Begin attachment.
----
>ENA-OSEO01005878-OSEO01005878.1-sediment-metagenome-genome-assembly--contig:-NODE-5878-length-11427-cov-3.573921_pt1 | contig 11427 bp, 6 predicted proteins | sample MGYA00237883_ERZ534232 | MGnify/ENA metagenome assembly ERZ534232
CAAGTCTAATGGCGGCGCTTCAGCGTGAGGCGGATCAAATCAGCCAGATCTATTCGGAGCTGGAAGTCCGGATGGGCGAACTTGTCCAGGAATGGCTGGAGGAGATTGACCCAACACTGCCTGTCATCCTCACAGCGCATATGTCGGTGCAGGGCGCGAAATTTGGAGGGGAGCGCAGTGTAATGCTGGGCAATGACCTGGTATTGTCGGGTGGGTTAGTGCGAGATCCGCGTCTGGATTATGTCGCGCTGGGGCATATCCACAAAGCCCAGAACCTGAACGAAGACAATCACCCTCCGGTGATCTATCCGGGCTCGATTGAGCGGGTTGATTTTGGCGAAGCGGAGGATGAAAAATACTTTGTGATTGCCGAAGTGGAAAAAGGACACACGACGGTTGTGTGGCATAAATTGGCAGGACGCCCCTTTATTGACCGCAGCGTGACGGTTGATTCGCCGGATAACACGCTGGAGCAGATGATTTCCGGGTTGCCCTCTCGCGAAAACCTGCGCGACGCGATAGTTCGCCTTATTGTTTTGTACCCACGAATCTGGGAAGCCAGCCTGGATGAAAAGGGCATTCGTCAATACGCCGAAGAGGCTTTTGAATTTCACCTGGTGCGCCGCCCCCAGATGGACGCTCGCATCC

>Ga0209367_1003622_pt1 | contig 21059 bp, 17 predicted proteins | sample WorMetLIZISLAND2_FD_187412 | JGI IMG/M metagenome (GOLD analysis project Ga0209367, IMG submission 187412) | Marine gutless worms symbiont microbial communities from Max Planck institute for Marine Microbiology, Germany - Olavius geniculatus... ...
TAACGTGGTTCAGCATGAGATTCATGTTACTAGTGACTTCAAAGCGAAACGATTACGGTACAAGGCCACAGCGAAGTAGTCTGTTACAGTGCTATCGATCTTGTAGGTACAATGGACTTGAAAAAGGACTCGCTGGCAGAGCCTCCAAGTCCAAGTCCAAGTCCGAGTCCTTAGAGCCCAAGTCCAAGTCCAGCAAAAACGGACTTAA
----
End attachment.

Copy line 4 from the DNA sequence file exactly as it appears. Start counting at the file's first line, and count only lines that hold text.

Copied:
TAACGTGGTTCAGCATGAGATTCATGTTACTAGTGACTTCAAAGCGAAACGATTACGGTACAAGGCCACAGCGAAGTAGTCTGTTACAGTGCTATCGATCTTGTAGGTACAATGGACTTGAAAAAGGACTCGCTGGCAGAGCCTCCAAGTCCAAGTCCAAGTCCGAGTCCTTAGAGCCCAAGTCCAAGTCCAGCAAAAACGGACTTAA